T. B. Ilangaratne

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T. B. Ilangaratne
T. B. Ilangaratne.jpg
Minister of Finance
In office
29 May 1963 – 10 June 1964
Prime MinisterSirimavo Bandaranaike
Preceded byP. B. G. Kalugalla
Succeeded byN. M. Perera
Personal details
Navaratne Rajakaruna Wasala Tikiri Mudiyanselage Tikiri Bandara Ilangaratne

(1913-02-27)27 February 1913
Sri Lanka
Died21 May 1992(1992-05-21) (aged 79)
Sri Lanka
NationalitySri Lankan
Political partySri Lanka Freedom Party
Spouse(s)Tamara Kumari Aludeniya
ChildrenSandhya, Rohana, Upeksha, Udaya
Alma materGalagedera Vidyalaya, Galagedera,
St. Anthony's College, Kandy
Occupationpolitician, author, dramatist, actor

Navaratne Rajakaruna Wasala Tikiri Mudiyanselage Tikiri Bandara Ilangaratne (27 February 1913 – 21 May 1992), popularly as T. B. Ilangaratne, was a Sri Lankan politician, author, dramatist, and theater actor.[1] He was a Member of Parliament for Kandy, Galaha, Hewaheta and Kolonnawa in Colombo district. He served as the Sri Lankan Cabinet Minister of Labour, Housing, Social Services, Finance, Commerce, Food, Trade and Shipping and in other government positions in a career spanning three decades. He established the Employees' Provident Fund, Ceylon Petroleum Corporation and Sri Lanka Insurance Corporation and the People's Bank while in office.[2] As a writer, Ilangaratne is best known for writing Amba Yahaluwo (1957), a popular children's novel.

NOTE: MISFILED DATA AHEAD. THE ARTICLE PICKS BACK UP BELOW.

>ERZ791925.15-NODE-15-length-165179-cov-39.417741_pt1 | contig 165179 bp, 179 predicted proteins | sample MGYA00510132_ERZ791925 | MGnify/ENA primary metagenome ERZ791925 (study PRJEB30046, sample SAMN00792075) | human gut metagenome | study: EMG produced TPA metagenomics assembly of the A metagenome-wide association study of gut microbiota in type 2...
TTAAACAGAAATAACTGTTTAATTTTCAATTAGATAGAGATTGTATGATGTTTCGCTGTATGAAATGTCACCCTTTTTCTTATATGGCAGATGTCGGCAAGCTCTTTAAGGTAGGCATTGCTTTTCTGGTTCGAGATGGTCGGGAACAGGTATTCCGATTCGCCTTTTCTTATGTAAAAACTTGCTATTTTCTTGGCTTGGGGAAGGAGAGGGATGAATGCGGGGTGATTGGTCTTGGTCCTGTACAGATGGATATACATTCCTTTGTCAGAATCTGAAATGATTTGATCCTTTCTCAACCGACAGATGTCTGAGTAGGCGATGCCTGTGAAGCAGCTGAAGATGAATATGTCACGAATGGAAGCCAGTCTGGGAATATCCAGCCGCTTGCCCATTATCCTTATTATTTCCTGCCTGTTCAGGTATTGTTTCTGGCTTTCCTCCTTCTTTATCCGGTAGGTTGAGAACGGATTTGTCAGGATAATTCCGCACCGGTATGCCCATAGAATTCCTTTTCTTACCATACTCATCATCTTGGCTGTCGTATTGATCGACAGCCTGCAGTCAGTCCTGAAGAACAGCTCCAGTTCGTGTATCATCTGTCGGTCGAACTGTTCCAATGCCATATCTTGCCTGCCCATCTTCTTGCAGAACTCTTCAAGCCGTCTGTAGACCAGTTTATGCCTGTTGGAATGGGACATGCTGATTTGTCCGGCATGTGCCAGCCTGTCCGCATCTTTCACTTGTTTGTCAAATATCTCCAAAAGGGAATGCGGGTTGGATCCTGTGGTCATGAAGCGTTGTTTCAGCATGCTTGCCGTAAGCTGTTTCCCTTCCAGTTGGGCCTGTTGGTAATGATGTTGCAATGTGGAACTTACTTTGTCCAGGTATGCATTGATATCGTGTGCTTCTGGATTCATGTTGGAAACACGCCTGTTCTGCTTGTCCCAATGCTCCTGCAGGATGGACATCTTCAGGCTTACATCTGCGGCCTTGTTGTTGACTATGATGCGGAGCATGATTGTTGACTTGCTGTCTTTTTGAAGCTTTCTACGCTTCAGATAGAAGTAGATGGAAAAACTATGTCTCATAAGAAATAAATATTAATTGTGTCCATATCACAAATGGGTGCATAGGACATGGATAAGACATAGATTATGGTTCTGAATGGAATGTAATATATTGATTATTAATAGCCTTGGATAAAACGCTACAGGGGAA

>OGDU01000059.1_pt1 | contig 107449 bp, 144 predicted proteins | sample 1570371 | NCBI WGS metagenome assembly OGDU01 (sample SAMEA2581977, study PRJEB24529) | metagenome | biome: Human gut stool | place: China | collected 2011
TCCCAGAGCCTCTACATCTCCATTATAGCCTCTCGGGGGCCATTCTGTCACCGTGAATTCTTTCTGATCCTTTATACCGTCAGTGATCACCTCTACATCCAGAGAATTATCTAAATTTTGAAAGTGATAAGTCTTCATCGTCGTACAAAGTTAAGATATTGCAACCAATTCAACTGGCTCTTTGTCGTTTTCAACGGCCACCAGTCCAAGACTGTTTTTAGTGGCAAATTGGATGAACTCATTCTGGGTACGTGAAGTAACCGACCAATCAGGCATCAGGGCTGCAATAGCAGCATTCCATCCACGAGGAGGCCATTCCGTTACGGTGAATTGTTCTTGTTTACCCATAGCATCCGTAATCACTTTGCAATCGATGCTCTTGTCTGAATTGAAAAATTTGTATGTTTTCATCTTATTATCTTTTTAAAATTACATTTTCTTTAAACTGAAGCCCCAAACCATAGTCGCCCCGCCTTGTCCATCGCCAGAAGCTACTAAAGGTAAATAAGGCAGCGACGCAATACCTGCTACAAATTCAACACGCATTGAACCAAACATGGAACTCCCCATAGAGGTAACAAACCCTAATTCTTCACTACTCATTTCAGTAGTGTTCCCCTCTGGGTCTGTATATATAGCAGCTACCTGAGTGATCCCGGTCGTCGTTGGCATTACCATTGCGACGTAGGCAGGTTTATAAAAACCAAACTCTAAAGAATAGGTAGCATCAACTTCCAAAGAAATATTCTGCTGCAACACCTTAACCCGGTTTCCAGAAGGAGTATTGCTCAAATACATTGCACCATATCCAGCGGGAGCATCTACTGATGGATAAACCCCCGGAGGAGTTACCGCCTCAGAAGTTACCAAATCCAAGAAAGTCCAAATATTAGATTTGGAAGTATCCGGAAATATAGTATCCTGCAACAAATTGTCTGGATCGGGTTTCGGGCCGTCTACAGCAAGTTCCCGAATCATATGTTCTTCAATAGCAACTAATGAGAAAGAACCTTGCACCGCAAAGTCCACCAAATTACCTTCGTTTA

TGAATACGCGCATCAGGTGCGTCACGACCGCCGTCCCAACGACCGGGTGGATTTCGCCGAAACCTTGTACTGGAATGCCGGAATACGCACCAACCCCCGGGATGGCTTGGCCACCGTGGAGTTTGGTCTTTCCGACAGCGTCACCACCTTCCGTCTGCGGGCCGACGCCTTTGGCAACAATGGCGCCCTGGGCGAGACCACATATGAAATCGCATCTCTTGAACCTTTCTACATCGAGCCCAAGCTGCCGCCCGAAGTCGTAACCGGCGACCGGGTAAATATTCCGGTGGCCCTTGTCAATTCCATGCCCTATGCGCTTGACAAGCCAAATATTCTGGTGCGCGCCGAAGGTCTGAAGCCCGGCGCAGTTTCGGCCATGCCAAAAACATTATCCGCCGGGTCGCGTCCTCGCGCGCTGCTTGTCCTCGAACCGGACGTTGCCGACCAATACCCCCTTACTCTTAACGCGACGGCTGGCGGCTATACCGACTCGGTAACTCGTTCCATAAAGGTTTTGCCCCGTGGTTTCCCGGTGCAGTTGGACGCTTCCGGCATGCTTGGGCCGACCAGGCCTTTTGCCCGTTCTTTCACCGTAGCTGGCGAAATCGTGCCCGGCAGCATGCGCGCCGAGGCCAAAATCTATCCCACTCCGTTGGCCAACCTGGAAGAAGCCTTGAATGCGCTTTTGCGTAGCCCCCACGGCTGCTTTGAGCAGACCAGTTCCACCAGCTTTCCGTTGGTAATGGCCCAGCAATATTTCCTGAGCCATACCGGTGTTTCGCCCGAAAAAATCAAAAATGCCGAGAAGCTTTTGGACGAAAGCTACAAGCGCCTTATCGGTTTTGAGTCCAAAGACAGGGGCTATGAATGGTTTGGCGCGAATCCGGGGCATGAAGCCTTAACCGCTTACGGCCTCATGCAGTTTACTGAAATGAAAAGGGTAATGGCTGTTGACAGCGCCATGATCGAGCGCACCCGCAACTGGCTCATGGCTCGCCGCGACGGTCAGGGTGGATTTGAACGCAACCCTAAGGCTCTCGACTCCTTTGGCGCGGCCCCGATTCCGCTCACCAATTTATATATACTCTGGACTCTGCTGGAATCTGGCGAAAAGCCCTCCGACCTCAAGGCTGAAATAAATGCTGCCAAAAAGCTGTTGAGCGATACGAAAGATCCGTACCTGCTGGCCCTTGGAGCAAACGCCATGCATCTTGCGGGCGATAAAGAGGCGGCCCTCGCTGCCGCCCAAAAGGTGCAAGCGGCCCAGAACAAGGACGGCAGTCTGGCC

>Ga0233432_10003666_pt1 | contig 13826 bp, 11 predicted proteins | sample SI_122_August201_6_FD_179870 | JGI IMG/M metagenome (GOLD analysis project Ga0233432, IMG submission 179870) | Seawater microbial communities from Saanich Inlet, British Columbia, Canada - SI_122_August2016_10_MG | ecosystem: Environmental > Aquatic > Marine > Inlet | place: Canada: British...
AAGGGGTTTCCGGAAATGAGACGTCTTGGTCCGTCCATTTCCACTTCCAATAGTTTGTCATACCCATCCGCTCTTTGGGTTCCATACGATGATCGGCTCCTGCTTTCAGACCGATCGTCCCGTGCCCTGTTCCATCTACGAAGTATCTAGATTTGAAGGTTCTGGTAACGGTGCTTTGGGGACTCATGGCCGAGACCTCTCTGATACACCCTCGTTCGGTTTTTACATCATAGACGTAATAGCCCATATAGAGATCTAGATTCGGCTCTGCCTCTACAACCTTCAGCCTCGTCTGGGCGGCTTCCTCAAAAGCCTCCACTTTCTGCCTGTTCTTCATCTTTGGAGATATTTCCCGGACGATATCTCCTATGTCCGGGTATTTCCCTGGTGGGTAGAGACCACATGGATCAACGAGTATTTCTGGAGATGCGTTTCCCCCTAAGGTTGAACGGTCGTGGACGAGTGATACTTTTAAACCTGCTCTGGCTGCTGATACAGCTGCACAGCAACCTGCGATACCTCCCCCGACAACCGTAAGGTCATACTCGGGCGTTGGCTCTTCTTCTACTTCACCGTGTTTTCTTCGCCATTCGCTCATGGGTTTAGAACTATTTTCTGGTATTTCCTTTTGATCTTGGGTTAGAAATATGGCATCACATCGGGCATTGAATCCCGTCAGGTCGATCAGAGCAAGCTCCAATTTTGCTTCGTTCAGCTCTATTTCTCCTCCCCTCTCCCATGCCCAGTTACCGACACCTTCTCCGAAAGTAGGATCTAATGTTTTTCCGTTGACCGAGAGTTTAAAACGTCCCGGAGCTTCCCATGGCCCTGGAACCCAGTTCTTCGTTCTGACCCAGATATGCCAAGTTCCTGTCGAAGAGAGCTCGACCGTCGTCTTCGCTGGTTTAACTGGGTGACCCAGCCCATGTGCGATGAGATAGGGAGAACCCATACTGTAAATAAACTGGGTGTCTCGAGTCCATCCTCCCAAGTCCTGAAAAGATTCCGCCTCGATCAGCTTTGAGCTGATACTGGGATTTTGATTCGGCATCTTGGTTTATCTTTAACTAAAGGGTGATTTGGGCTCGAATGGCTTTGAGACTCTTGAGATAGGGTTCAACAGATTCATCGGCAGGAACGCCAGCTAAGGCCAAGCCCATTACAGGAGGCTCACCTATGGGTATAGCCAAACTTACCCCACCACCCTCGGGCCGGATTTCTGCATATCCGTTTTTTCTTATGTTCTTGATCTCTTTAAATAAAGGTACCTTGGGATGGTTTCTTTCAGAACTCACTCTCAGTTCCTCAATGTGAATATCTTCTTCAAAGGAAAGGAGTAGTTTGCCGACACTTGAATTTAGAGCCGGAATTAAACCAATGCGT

His novels Tilaka Saha Tilaka, Lasanda and Nedeyo have been adapted into movies. Amba Yahaluwo was made into a television serial.[3]

Personal life and education[edit]

Ilangaratne was born on 27 February 1913 in Tumpane, Hataraliyadda, Waligodapola, Ceylon as the fourth child in a family with seven siblings. The family name of the father was 'Navaratne Rajakaruna Wasala Tikiri Mudiyanselage'. According to the surname of the mother party 'Ilangandavunda Mudiyanselage', he used the name 'Ilangaratne' and the full family name of the father party.[1] His father was a well-known general practitioner of traditional ophthalmology. He began attending school in 1917 at Galagedera Vidyalaya [4] and received his secondary education from St. Anthony's College, Kandy.[3] Ilangaratne wrote three plays while in school (Akikaru Putha, Himin Himin and Anda Nanda).

On September 4, 1944, Ilangaratne married Tamara Kumari Aludeniya in Gampola.[4] His wife was elected as the member for Kandy (1949-1952) and Galagedara (1970-1977). They had four children Sandhya, Rohana, Upeksha and Udaya.

He died on 21 May 1992 at the age of 79.[1]

Government service[edit]

Ilangaratne left school after passing the London matriculation exam upon which he opted not to further his studies in London and joined the government service as a clerk in the General Clerical Service. In 1941, he tried his hands at acting playing King Dhatusena in the play of the same name by Gunasila Witanansa.[1]

Political career[edit]

S. W. R. D. Bandaranaike with T. B. Ilangaratne.